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I have not been able to find out this myself, but is there a way to programmatic access Landsat 8 Satellite Images? I know that I can go to USGS EarthExplorer to search and browse through the scenes, and even download them. But I do not want to download them to my own computer for two reasons, My internet is slow and my laptop have cooling issues.

So instead I figure I want to transfer the images directly to a “cloud”-instance for data processing. I would also be nice if I could download and process these images as they become available from USGS.

Is there a way this could be done?

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What processing products do you want to make? – Willy Sep 30 '13 at 1:25
You may be interested in – Willy Sep 30 '13 at 1:30
Any progress on this? – Willy Nov 7 '13 at 9:39
@Willy My intention was mostly just experimenting, but I was planning on to see if I can make a tool that aggregates images from my neighborhood aggregates that, makes time-series and alerts of changes and also a composite-image without clouds. I do have experience with a few PaaS:es, but I figure that they might be too limited and that I'll have to use an IaaS like EC2. So until I get around to learn more about that, the project is dead in the tracks. I'll check your link. – Frank Nov 18 '13 at 21:43
In my opinion the problem is the "did" parameter in the link, now I still don't know what the *** is this parameter because after few days the old "did" will be die and everytime you use the website download tool it'll change. I want to download Landsat 8 from earthexplorer too and still stuck in here. – Bằng Rikimaru May 22 '14 at 3:56
up vote 7 down vote accepted

I saw a blog post from developmentseed for their command line utility landsat-util.

Power tools for Satellite Imagery

The landsat-util can be forked from github and compiled from source unless your OS offers it in a binary ready to go.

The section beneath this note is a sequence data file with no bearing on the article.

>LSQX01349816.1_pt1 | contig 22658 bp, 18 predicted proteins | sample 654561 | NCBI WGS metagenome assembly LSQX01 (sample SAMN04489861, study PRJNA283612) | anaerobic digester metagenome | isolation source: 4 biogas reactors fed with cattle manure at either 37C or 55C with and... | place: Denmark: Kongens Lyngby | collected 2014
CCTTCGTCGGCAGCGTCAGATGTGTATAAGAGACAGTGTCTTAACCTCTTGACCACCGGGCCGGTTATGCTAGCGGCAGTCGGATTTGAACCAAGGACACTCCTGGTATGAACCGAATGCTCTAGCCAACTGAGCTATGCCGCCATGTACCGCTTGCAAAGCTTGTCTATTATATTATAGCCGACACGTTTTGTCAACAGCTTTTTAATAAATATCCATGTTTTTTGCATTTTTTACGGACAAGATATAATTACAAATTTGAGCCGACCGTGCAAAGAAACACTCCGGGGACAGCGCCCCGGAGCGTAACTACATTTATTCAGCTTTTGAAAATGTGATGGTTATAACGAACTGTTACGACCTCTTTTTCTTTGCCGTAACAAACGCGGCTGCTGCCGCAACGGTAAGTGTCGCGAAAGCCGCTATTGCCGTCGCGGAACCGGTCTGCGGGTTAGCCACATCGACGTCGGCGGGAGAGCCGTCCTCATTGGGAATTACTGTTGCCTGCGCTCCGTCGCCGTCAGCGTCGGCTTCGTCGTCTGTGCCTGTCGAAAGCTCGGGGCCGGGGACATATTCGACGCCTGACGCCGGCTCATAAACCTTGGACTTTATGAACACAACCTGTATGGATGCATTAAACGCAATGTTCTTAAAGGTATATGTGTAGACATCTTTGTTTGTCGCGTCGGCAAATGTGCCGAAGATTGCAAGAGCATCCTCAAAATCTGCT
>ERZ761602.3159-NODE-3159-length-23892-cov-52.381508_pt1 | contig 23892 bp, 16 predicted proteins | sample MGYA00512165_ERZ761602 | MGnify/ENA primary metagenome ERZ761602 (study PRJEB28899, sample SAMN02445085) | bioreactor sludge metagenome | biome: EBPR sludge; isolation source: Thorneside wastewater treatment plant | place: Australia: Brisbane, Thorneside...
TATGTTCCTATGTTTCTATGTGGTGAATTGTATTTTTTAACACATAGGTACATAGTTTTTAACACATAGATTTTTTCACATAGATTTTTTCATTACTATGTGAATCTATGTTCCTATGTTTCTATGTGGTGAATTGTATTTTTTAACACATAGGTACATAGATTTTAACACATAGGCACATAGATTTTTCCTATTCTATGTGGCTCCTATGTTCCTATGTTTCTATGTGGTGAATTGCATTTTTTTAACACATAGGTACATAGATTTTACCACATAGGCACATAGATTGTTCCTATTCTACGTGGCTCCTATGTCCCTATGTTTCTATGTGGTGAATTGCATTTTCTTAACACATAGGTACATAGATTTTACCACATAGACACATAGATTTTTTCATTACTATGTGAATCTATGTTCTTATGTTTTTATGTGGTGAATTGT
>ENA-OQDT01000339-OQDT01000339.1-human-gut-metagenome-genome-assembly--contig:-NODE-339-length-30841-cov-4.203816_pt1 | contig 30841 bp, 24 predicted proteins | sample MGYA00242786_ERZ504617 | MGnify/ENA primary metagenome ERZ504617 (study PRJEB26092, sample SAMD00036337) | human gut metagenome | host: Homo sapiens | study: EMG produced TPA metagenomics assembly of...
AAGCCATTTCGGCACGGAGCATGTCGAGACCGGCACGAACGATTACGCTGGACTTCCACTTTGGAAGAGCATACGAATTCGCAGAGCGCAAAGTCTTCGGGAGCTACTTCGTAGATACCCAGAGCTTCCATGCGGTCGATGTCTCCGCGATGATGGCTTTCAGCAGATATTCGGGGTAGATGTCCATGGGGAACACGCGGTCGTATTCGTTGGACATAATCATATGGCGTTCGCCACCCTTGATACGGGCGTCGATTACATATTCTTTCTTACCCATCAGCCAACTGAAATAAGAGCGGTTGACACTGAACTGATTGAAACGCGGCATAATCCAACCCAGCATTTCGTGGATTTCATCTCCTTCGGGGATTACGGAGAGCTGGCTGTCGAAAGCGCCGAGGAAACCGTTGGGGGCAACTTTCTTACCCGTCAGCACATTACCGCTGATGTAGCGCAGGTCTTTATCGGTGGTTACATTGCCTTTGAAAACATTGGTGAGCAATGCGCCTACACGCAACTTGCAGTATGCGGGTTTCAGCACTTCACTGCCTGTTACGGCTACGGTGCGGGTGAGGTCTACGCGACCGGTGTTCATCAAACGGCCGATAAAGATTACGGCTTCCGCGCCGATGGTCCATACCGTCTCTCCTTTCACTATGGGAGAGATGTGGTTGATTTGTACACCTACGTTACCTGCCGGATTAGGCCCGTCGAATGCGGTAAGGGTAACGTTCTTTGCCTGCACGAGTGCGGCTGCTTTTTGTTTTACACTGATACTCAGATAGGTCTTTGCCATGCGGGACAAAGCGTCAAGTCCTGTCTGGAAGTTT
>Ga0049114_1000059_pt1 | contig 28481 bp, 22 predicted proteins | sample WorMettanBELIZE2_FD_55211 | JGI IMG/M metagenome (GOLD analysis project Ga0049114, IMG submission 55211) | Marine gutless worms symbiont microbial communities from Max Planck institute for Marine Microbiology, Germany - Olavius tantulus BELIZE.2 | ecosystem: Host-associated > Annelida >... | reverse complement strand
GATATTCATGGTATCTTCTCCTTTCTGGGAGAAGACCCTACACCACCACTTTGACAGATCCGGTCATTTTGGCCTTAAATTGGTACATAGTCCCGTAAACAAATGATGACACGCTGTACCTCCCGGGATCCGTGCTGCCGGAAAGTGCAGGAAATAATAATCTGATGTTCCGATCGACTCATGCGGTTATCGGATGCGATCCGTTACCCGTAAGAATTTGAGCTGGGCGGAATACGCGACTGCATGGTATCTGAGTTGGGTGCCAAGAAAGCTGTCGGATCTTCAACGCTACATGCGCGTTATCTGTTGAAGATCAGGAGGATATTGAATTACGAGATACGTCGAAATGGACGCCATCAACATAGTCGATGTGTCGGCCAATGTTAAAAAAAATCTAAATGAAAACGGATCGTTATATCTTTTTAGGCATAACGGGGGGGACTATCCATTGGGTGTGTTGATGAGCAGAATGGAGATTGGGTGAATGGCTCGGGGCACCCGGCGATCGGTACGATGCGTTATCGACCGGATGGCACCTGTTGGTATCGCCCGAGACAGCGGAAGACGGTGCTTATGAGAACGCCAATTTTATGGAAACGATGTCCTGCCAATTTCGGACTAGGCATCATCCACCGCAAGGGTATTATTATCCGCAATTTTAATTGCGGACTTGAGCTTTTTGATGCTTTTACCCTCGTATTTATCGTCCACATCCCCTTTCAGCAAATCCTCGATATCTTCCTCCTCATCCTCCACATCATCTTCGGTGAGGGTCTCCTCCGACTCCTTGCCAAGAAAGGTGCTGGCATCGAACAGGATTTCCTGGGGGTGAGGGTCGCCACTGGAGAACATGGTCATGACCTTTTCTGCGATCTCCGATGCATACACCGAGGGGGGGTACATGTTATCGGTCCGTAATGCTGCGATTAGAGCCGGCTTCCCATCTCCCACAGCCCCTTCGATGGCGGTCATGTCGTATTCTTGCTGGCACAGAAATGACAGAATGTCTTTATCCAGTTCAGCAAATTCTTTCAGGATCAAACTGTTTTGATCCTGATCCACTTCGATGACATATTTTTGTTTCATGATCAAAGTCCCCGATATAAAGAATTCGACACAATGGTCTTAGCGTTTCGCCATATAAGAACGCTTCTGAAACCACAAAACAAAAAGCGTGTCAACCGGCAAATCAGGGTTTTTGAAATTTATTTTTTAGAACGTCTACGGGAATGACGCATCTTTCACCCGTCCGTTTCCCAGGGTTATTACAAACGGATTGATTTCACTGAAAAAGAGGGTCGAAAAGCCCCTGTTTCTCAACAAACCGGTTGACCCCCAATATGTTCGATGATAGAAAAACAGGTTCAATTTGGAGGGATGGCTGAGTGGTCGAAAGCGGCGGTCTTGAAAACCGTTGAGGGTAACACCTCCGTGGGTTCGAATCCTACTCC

The blog describes it simply as:

a command line utility that makes it easy to search, download, and process Landsat imagery.

You can search based on date, cloud coverage % and other things, download immediately, or process once it's downloaded like pansharpen or stitch the images together.

You can preview images before you download. Search commands provide a link to a thumbnail for each image.

landsat search --cloud 4 --start "August 1 2013" --end "August 25 2014" country 'Vatican'

Using the --pansharpen flag will take longer to process but will produce clearer images.

landsat search --download --imageprocess --pansharpen --cloud 4 --start "august 11 2013" --end "august 13 2013" pr 191 031

You can also perform all processing on images that you previously downloaded.

landsat download LC81050682014217LGN00

landsat process --pansharpen /your/path/

Here's a readme with more info.

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Daumn, that's just awesome! Thanks! – Frank Jan 11 '15 at 7:27

How about firing up an EC2 or rackspace instance and installing the EarthExplorer bulk download application:

You could hit the EarthExplorer service with a POST request to submit jobs programmatically: